Emotional support animals are a typical American phenomenon. Those animals often cause a disruption in the cabin. A national survey of US flight attendants reveals that over 98% of all respondents worked a flight with at least 1 emotional support animal onboard in the last 24 months.
Small wonder that the US Association of Flight Attendants (AFA) calls on the US Department of Transportation (DOT) to take action to limit abuse of the emotional support animal designation in the system. Although some airlines recently took action by implementing stricter rules, the DOT can regulate it for the industry.
"The rampant abuse of claiming a need for emotional support animals in air travel is negatively impacting all passengers. It is a safety, health, and security issue," says Sara Nelson, AFA President. Quite a few passengers attempt to evade paying a fee for their pet by falsely claiming it is an emotional support animal,
Thus, it is unsurprising that the survey finds that 61% of the responding flight attendants report working a flight where an emotional support animal caused a disruption in the cabin. They also report that 53% of the disruptions include aggressive or threatening behavior by the animal.
A flight attendant reports an example of a passenger whose health was threatened by an emotional support animal. A teenager seated between 2 emotional support animals had an allergic reaction and was placed on oxygen.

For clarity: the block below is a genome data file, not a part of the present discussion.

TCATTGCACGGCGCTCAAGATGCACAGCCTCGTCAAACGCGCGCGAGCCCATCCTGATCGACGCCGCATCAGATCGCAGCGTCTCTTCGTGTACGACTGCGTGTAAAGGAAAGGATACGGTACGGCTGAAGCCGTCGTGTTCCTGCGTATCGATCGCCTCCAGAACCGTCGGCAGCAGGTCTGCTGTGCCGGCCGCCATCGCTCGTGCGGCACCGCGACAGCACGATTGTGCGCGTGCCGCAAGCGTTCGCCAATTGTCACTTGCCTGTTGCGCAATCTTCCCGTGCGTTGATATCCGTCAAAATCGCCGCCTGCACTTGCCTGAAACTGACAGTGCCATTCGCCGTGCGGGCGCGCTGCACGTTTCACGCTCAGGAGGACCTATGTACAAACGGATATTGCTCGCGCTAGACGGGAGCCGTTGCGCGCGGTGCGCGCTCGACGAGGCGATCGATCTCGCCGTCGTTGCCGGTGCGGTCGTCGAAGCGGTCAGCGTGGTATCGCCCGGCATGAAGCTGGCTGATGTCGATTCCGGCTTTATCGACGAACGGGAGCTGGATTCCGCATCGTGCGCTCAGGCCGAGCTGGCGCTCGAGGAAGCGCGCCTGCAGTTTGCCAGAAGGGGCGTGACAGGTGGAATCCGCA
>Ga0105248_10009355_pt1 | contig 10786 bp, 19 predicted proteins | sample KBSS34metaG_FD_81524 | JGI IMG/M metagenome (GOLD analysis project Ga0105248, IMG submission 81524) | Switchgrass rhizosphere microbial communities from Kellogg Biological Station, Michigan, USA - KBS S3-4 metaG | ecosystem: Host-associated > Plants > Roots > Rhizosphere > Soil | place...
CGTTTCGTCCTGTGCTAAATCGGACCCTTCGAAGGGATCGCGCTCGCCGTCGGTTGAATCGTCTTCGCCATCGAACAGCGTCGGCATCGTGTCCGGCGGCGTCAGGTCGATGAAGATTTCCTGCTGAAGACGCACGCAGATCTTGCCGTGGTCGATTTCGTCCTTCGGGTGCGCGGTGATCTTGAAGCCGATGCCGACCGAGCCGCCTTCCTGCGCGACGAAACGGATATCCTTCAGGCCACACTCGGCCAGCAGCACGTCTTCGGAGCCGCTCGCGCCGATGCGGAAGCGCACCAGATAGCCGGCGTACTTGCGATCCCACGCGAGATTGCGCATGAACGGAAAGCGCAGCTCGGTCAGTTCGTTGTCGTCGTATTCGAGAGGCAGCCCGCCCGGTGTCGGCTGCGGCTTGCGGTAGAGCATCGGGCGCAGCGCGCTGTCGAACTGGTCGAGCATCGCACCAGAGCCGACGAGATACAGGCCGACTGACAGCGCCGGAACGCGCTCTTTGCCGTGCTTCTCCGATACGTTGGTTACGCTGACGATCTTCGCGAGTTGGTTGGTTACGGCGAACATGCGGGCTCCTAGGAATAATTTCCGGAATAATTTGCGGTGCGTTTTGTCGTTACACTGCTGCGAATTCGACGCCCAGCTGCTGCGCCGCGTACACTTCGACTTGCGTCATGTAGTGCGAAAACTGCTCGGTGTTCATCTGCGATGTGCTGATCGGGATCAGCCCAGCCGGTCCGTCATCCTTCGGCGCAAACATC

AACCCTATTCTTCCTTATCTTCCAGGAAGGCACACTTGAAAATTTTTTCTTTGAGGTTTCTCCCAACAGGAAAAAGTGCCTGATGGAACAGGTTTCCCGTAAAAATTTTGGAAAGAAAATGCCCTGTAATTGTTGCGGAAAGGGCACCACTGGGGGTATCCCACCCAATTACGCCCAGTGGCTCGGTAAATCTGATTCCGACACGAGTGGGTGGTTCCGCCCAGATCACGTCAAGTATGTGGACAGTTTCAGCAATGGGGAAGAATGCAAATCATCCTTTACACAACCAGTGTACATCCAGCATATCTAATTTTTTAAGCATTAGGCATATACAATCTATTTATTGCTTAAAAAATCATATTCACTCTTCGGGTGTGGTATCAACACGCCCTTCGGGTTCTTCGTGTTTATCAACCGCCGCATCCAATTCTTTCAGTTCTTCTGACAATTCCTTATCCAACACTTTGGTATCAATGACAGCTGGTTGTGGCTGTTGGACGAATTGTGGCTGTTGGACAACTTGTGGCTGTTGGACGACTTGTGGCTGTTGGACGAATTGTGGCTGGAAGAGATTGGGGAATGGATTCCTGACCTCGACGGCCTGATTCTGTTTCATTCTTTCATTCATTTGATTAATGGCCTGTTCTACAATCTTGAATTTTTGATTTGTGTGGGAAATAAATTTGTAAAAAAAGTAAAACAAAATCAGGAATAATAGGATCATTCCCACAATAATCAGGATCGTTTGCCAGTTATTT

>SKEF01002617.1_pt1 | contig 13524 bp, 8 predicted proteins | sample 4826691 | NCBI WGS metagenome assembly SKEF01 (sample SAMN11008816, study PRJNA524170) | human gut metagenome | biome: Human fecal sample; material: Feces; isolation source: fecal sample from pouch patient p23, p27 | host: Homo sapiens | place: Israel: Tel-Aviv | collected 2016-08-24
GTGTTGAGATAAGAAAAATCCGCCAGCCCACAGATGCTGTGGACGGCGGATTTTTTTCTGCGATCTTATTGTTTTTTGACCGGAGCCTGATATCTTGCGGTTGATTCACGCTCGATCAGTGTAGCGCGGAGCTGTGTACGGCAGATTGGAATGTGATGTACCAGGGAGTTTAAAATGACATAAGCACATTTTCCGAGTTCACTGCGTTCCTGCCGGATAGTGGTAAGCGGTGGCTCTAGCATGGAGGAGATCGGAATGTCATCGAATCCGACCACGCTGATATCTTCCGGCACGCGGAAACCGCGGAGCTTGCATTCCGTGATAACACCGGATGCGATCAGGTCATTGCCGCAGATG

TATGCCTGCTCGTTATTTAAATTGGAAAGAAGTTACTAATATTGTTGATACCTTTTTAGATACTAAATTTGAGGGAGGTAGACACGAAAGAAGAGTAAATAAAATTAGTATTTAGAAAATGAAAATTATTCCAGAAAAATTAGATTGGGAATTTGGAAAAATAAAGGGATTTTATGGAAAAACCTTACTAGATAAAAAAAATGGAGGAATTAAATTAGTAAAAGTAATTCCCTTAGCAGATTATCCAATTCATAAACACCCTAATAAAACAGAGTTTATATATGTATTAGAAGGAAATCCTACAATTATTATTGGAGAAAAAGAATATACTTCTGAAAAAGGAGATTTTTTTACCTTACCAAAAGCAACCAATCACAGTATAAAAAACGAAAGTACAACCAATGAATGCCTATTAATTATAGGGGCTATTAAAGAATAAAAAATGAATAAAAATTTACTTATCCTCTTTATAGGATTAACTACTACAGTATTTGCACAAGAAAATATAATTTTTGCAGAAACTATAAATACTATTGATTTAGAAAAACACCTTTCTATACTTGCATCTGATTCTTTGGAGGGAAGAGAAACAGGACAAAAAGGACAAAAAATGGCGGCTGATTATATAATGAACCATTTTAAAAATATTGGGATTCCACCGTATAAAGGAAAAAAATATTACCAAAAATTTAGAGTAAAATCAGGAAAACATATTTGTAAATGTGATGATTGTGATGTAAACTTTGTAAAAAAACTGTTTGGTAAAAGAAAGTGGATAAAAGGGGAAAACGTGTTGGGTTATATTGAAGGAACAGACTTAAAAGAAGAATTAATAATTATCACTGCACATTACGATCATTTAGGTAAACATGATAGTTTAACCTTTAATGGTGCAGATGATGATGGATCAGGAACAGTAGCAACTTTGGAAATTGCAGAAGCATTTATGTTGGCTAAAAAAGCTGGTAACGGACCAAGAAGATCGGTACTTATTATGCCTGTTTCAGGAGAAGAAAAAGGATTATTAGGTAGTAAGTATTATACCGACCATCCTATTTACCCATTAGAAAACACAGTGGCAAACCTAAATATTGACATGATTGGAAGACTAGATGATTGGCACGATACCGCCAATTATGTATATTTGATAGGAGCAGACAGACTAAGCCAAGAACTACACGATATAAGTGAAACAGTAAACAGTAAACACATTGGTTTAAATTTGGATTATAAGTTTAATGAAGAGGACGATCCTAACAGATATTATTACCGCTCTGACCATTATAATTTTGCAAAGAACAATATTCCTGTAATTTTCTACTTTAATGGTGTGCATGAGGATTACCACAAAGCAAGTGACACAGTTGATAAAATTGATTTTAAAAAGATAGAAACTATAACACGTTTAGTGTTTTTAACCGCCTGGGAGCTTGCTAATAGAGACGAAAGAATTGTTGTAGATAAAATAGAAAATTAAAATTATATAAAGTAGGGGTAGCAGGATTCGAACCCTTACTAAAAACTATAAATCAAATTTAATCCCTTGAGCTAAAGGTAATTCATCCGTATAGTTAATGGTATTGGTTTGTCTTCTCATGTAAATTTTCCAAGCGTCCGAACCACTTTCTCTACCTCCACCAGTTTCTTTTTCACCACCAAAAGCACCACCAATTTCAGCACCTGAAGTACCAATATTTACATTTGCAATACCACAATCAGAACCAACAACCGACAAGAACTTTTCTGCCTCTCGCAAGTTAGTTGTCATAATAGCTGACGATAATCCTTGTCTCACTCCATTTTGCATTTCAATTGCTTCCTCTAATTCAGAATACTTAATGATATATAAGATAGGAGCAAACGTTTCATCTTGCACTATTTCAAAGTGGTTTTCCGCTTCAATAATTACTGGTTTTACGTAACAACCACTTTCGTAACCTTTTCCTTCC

Other examples include a dog snapping at a flight attendant's heel when she walks by. A dog biting a flight stewardess while she attempts to set a beverage on the tray table. And repeated barking and lunging at crew members, passengers, and children.
No less than 43% of the disruptions include animals failing to fit in the designated space, roaming about the cabin, and barking consistently throughout the flight. A bird was lost in the cabin for 45 minutes, and a dog was in the aisle of the aircraft the entire flight, blocking the path of egress. Flight attendants also report animals often getting loose in the cabin after their owners fall asleep during flight.
Ironically, a flight attendant had to page for a veterinarian because a dog was having a breathing problem. A nurse onboard assists and advises the owner to hold the animal tightly and talk to it because it was having an anxiety attack. So this is a case of an emotional support passenger for an animal.
Other survey findings include:
* 64% of the flight attendants do not believe that emotional support animal policies and procedures are effective.
* 26% of the disruptions include emotional support animals defecating or urinating in the cabin.
Tag: emotional support animal